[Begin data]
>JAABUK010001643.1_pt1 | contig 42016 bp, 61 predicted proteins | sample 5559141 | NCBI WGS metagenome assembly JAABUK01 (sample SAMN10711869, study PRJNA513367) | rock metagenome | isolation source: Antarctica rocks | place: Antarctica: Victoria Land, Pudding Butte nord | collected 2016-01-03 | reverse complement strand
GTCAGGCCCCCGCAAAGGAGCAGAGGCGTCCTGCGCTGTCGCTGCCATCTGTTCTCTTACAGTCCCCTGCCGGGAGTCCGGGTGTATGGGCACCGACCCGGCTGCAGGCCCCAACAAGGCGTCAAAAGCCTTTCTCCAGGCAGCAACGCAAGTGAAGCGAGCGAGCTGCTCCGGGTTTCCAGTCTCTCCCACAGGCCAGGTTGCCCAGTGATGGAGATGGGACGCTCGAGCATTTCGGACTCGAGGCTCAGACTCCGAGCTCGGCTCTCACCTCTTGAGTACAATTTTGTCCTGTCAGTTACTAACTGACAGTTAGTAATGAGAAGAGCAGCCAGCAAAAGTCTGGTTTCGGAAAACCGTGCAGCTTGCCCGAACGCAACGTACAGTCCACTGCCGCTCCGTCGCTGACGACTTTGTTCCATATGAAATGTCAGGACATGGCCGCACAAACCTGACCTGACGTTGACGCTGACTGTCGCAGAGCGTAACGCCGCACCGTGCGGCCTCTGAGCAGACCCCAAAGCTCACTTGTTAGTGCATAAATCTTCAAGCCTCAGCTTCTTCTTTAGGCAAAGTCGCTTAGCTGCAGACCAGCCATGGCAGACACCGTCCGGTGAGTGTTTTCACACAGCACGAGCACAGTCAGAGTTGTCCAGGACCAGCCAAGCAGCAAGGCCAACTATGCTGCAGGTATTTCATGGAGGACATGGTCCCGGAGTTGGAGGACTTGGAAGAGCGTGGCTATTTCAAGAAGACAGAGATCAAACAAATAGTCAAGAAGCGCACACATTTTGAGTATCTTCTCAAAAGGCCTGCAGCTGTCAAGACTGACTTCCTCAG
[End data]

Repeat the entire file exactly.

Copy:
>JAABUK010001643.1_pt1 | contig 42016 bp, 61 predicted proteins | sample 5559141 | NCBI WGS metagenome assembly JAABUK01 (sample SAMN10711869, study PRJNA513367) | rock metagenome | isolation source: Antarctica rocks | place: Antarctica: Victoria Land, Pudding Butte nord | collected 2016-01-03 | reverse complement strand
GTCAGGCCCCCGCAAAGGAGCAGAGGCGTCCTGCGCTGTCGCTGCCATCTGTTCTCTTACAGTCCCCTGCCGGGAGTCCGGGTGTATGGGCACCGACCCGGCTGCAGGCCCCAACAAGGCGTCAAAAGCCTTTCTCCAGGCAGCAACGCAAGTGAAGCGAGCGAGCTGCTCCGGGTTTCCAGTCTCTCCCACAGGCCAGGTTGCCCAGTGATGGAGATGGGACGCTCGAGCATTTCGGACTCGAGGCTCAGACTCCGAGCTCGGCTCTCACCTCTTGAGTACAATTTTGTCCTGTCAGTTACTAACTGACAGTTAGTAATGAGAAGAGCAGCCAGCAAAAGTCTGGTTTCGGAAAACCGTGCAGCTTGCCCGAACGCAACGTACAGTCCACTGCCGCTCCGTCGCTGACGACTTTGTTCCATATGAAATGTCAGGACATGGCCGCACAAACCTGACCTGACGTTGACGCTGACTGTCGCAGAGCGTAACGCCGCACCGTGCGGCCTCTGAGCAGACCCCAAAGCTCACTTGTTAGTGCATAAATCTTCAAGCCTCAGCTTCTTCTTTAGGCAAAGTCGCTTAGCTGCAGACCAGCCATGGCAGACACCGTCCGGTGAGTGTTTTCACACAGCACGAGCACAGTCAGAGTTGTCCAGGACCAGCCAAGCAGCAAGGCCAACTATGCTGCAGGTATTTCATGGAGGACATGGTCCCGGAGTTGGAGGACTTGGAAGAGCGTGGCTATTTCAAGAAGACAGAGATCAAACAAATAGTCAAGAAGCGCACACATTTTGAGTATCTTCTCAAAAGGCCTGCAGCTGTCAAGACTGACTTCCTCAG